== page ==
Perhaps the dictionaries attributing the term to World War II meant it was a term that came about during World War I.  Except that, too, would be incorrect.

The Sarnia Observer newspaper of July 22, 1898 republished a story that had been published in the Windsor Record originally.  The article stated that J.D. Moor, a produce dealer of St. Marys (Ontario)  had been robbed at pistol point and relieved of $9,000 CDN by C. Mott of Philadelphia and his accomplice, J.C. Brown, also of Philadelphia.  A third man, named Bedenfield, involved in the caper managed to escape arrest and couldn’t be found by the police.  Later on, it was learned that J.C. Brown was actually J.C. Blackwell, Bedenfield was actually George Mason,and C. Mott was none other than Chas. Watts, a known Chicago criminal.  This article was entitled, “Gold Bricked The Police: Moore’s Swindlers Were Fully Identified.”

One of the most successful gold brickers was American confidence man, Reed C. Waddell (1860 – 5 April 1895) who is credited for coming up with the gold brick game.  He wasn’t the first, of course, but he was the most successful of his time when it came to gold bricking, raking in $250,000 USD in a ten-year period.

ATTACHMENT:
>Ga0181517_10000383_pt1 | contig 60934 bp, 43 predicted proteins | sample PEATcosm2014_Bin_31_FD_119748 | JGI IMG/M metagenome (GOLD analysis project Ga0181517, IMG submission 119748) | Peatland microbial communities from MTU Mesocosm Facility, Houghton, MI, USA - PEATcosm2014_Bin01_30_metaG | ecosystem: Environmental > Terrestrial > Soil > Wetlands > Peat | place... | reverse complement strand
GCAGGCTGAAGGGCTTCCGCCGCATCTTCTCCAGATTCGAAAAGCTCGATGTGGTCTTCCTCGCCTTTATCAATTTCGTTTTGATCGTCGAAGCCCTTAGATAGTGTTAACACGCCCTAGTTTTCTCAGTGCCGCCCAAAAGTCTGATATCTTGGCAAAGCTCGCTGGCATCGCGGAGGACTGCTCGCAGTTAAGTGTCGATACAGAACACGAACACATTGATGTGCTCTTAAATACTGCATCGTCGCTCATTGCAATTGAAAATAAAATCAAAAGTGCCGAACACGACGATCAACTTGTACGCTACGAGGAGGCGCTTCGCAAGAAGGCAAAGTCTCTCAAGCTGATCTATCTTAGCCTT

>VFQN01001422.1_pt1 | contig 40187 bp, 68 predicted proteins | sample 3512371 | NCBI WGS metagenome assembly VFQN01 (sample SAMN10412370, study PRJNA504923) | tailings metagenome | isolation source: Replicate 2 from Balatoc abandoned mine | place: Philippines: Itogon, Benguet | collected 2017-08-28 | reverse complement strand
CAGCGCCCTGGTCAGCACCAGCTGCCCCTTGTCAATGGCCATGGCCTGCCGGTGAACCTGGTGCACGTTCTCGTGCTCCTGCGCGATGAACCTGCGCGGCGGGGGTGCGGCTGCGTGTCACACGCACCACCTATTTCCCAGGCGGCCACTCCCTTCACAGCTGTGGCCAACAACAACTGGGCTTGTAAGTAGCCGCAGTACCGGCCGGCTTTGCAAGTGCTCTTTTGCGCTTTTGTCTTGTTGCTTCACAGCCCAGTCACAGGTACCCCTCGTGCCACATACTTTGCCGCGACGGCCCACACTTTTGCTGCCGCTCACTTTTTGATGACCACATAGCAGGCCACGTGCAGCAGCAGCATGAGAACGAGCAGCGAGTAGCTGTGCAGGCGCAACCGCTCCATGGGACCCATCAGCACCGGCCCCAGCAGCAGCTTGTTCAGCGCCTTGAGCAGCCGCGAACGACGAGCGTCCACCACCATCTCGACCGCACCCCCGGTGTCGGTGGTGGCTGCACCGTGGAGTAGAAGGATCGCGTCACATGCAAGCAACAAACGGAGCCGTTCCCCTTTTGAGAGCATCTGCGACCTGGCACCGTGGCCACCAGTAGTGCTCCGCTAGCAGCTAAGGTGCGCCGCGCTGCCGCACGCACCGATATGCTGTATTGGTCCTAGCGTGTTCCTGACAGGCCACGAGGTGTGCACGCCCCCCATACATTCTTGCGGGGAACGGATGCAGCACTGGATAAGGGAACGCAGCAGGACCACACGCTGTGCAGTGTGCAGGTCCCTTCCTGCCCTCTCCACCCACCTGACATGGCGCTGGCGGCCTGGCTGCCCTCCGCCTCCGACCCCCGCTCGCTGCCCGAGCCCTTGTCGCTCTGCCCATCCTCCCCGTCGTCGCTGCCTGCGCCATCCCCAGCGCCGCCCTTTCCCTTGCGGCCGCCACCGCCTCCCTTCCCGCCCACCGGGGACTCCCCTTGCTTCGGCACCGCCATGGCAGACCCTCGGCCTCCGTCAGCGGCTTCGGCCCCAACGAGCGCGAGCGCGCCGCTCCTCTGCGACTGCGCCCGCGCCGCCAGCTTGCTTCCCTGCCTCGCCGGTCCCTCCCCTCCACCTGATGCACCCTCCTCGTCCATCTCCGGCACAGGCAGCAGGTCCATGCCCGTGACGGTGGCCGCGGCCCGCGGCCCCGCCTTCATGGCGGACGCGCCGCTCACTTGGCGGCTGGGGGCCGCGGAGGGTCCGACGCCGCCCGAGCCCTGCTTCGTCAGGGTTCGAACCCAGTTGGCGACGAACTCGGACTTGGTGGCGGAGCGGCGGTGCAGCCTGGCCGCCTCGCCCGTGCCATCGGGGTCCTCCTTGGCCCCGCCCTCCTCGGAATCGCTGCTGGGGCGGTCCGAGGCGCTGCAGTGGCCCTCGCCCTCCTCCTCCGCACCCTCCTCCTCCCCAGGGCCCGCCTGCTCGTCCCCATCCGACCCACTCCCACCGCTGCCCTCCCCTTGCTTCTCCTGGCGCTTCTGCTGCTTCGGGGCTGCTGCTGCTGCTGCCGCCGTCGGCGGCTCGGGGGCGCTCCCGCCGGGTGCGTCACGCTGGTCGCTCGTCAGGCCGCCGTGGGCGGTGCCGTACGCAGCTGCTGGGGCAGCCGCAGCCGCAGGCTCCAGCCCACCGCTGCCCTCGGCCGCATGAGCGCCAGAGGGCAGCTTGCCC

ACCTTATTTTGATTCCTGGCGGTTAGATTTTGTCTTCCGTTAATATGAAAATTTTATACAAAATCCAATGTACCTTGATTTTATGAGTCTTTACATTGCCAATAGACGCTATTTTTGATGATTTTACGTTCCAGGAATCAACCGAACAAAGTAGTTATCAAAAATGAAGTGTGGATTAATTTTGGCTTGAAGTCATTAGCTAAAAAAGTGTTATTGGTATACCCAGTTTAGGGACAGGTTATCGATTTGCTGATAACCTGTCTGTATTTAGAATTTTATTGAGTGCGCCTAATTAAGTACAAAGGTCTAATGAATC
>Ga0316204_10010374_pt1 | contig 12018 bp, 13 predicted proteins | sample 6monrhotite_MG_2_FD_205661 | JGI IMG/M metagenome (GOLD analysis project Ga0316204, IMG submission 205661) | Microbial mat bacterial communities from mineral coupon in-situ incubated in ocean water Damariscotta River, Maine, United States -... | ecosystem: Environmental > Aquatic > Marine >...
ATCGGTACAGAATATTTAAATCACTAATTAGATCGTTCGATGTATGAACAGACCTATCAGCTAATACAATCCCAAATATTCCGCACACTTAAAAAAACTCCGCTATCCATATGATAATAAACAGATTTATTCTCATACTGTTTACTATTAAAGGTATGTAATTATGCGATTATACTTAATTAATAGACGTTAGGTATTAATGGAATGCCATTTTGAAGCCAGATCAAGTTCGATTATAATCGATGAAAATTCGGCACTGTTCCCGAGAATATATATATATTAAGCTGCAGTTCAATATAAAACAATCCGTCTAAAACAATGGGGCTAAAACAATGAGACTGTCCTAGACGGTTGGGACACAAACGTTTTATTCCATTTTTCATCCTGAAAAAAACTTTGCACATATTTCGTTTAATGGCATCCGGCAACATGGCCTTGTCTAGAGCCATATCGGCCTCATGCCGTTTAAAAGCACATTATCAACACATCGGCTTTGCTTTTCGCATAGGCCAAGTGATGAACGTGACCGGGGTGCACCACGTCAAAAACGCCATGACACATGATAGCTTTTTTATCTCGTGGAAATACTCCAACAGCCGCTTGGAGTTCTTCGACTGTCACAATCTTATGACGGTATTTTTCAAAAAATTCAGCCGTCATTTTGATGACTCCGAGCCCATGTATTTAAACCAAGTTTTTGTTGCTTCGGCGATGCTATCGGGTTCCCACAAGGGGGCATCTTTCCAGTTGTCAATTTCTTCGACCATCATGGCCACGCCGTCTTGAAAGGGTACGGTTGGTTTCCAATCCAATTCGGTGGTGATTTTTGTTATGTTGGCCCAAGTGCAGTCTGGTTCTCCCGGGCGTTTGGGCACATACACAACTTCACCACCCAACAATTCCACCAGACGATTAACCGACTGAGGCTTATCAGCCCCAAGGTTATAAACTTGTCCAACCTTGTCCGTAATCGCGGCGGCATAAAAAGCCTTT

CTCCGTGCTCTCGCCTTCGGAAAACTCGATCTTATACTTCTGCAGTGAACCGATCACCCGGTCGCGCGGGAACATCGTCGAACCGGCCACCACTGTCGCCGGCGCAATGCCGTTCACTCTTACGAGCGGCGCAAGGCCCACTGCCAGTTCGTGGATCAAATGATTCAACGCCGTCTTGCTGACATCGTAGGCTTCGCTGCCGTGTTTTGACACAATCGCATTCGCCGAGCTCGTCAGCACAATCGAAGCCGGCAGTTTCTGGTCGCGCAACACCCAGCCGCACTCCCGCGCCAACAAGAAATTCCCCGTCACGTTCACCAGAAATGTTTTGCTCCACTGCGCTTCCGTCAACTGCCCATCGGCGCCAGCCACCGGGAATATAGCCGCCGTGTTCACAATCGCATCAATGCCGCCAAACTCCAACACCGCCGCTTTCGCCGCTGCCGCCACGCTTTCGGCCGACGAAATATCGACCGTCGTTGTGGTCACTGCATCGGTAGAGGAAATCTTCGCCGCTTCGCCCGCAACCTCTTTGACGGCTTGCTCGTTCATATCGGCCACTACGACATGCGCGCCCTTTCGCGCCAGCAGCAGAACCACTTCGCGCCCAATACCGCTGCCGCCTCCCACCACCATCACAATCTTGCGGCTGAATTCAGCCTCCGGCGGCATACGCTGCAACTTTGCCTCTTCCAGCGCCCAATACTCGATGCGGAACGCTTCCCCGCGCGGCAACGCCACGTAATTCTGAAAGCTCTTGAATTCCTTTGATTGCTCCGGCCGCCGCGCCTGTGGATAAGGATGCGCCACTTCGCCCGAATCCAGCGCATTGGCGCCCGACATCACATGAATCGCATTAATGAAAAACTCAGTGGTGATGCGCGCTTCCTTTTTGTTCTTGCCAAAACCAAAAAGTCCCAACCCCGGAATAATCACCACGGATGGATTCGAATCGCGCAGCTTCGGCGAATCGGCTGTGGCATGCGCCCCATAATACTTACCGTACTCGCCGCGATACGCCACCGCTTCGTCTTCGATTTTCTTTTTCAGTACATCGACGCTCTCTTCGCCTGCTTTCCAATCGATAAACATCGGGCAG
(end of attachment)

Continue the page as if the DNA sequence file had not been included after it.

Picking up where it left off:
But it was in October 1879 that gold bricking became known when newspapers across the U.S. reported that the bank president of the First National Bank in Ravenna (Ohio), Mr. Newell D. Clark had been hoodwinked by miners — led by Peter Lavin — requesting an advance on a 52-pound gold brick in their possession.  The ruse was that the corners of the brick were gold however the body was the brick was not, so when Mr. Clark had the blacksmith cut off one corner of the brick, and an assayer confirmed that the corner was gold, the president of the First National Bank in Ravenna (Ohio) advanced $10,000 USD to the miners.